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Doyle

Crossmen Visual Design

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One of the more fascinating things is 1995-1999. 10th, 8th, 6th, 7th, and 10th. Go back and look at the staff and director who was really the program coordinator. It says it all! And scary at the same time.

Jim Coates knows what's up.

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And the rest if the who's who staff. Amazing group.

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Better add one brass caption head to the shopping list. Jason Buckingham has just left the position. (not fired)

Yeah just saw that. Too bad, the hornline has made good progress the last three years.

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Yeah just saw that. Too bad, the hornline has made good progress the last three years.

It helps when the music is good. Naffier writes great charts.

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It helps when the music is good. Naffier writes great charts.

Agree. Always like Matt Krempanski's Crossmen sound - very much like Chuck's too. Getting that "sound" right is unbelievably important.

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Agree. Always like Matt Krempanski's Crossmen sound - very much like Chuck's too. Getting that "sound" right is unbelievably important.

What years was chuck in front of the Crossmen horn line?

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What years was chuck in front of the Crossmen horn line?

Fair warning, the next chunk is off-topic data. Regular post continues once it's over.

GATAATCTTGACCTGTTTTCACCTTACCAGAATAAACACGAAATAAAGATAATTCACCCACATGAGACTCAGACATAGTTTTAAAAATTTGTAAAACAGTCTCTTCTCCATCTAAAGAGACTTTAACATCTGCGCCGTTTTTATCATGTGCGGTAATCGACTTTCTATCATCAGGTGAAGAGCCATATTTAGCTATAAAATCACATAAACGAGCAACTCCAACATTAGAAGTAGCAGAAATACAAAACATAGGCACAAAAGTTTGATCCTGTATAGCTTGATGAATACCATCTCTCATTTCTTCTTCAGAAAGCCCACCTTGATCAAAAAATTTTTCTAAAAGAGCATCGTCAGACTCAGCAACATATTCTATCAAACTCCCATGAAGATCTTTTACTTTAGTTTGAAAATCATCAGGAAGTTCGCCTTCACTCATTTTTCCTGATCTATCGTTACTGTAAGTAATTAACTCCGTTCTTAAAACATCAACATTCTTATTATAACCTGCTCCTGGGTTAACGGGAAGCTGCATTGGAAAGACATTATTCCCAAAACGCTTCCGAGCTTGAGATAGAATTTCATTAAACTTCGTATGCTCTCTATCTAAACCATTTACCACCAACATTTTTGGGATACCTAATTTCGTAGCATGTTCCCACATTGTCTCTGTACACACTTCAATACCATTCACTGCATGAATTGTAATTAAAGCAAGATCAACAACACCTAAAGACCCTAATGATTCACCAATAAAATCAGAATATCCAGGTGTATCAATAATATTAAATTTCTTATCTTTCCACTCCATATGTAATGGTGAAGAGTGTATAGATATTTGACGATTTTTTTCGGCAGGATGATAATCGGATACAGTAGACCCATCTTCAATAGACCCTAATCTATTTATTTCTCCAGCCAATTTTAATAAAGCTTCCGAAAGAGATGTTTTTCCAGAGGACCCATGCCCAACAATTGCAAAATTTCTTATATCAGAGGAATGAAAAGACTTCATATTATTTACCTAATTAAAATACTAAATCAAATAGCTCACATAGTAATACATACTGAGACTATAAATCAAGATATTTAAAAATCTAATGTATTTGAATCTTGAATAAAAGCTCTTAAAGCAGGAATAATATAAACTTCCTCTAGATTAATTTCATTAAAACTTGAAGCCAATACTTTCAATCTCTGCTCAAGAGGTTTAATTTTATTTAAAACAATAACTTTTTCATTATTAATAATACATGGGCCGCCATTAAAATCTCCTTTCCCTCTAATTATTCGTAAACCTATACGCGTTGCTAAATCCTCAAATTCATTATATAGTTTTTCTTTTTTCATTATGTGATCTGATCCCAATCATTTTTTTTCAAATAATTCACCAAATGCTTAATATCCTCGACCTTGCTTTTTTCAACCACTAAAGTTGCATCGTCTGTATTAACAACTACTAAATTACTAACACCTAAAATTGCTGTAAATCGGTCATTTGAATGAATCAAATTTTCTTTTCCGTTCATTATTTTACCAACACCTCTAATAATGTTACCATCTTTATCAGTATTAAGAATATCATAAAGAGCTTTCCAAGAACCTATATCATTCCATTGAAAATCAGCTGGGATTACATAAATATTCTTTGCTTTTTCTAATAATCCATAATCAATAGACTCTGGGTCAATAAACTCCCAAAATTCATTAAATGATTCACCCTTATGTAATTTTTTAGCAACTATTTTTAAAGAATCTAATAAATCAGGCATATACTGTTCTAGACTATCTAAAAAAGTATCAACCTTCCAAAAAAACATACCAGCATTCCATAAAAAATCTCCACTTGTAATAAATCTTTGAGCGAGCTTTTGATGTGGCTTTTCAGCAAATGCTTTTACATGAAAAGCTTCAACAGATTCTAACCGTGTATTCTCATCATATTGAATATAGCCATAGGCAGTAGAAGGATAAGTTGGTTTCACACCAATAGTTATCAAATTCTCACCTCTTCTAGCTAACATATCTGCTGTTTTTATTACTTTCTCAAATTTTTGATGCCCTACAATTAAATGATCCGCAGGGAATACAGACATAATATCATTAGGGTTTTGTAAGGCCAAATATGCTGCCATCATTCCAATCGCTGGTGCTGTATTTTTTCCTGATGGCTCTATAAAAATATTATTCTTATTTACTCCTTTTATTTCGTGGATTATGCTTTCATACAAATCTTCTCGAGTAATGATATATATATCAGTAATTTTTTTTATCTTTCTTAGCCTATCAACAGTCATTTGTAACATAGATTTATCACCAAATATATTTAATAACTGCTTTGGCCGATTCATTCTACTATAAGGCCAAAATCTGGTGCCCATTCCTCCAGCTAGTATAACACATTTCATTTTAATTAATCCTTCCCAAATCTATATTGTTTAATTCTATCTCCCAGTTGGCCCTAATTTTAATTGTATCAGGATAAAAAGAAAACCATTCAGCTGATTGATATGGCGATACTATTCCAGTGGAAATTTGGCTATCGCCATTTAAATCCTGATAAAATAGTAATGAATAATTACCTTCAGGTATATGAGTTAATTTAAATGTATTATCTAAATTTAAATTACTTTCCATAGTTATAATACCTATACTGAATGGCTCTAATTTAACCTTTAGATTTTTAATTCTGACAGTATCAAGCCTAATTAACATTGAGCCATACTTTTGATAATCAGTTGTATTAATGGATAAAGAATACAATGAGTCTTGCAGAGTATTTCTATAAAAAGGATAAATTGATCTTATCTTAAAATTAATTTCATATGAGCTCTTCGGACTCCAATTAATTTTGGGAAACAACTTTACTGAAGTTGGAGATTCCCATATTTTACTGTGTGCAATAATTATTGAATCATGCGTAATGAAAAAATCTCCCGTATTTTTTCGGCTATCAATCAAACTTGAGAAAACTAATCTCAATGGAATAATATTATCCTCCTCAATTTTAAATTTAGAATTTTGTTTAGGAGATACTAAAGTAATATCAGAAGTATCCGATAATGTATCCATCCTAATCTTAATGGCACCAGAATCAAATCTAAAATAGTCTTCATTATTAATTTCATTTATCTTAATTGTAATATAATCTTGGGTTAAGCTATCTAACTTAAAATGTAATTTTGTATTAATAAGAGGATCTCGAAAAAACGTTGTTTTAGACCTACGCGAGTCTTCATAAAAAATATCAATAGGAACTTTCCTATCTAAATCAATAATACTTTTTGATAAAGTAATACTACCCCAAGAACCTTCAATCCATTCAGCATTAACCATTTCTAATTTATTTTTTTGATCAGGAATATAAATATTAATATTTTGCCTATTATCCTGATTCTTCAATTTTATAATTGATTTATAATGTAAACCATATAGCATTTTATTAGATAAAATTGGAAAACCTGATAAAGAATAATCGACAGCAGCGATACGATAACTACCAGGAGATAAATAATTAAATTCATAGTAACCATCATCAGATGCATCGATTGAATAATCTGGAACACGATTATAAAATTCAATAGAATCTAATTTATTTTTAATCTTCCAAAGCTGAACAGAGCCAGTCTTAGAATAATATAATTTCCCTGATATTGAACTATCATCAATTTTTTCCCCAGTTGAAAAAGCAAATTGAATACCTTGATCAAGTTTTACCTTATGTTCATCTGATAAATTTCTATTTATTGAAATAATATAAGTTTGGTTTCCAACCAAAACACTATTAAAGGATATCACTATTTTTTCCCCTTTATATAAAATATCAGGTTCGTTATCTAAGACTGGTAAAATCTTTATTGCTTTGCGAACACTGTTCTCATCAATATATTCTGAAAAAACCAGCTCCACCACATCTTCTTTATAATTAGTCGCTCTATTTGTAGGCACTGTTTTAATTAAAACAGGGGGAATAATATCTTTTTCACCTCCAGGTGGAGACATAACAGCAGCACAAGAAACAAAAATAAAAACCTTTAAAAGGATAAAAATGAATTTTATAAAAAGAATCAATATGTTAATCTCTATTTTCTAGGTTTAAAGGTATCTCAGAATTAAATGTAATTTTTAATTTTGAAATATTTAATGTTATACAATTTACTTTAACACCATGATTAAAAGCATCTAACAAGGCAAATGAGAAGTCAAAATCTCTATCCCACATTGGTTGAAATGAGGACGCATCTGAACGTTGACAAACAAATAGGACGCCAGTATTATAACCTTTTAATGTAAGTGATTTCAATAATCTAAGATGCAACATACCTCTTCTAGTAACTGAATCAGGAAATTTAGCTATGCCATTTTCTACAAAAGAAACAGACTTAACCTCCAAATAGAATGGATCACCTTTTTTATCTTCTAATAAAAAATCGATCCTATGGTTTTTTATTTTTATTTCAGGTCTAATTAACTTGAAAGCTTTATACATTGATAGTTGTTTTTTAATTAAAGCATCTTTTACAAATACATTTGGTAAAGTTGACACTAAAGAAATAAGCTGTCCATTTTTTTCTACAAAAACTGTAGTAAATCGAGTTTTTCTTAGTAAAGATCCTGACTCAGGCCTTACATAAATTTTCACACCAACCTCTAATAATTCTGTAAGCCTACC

I think he arranged there the first time from 2000 to 2003, but I don't think he was caption head.

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2000 to 2003. Program coordinator as well in 2003

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There are college level courses offered in drill design. At the University of Kentucky back in the 80's you were allowed to take it twice for credit. The first year I took it; Gordon Henderson, who is now the band director at UCLA taught it. Gordon still writes drill and and music for multiple drum corps. A class like that will give you lots of practice without messing up some band or corps season with your learning curve. It's not as easy as it looks. There was nothing like putting 20+ hours into a drill chart just to see Gordon with his big black magic marker totally destroy your masterpiece in front of the class (don't worry their drill was next.).

The next time I took the class J. Steven Moore taught it (He wrote the book Play it from the Heart). Steve and another professor (Dr. Allen Goodwin)wrote a computer drill design program that had a lot of success during that era. I don't know if they eventually sold the software to another company or not. Just like any computer program-garbage in is garbage out. There are rules and guidelines you need to know to make drill work. Steve was very good at outlining the basics needed to make a drill design work. Just buying a computer program isn't enough.

If I was going to go into drill design I would start with a college level course by someone who knows drill design. You will need practice and critique.

Scott Smith

Edited by doctortelco

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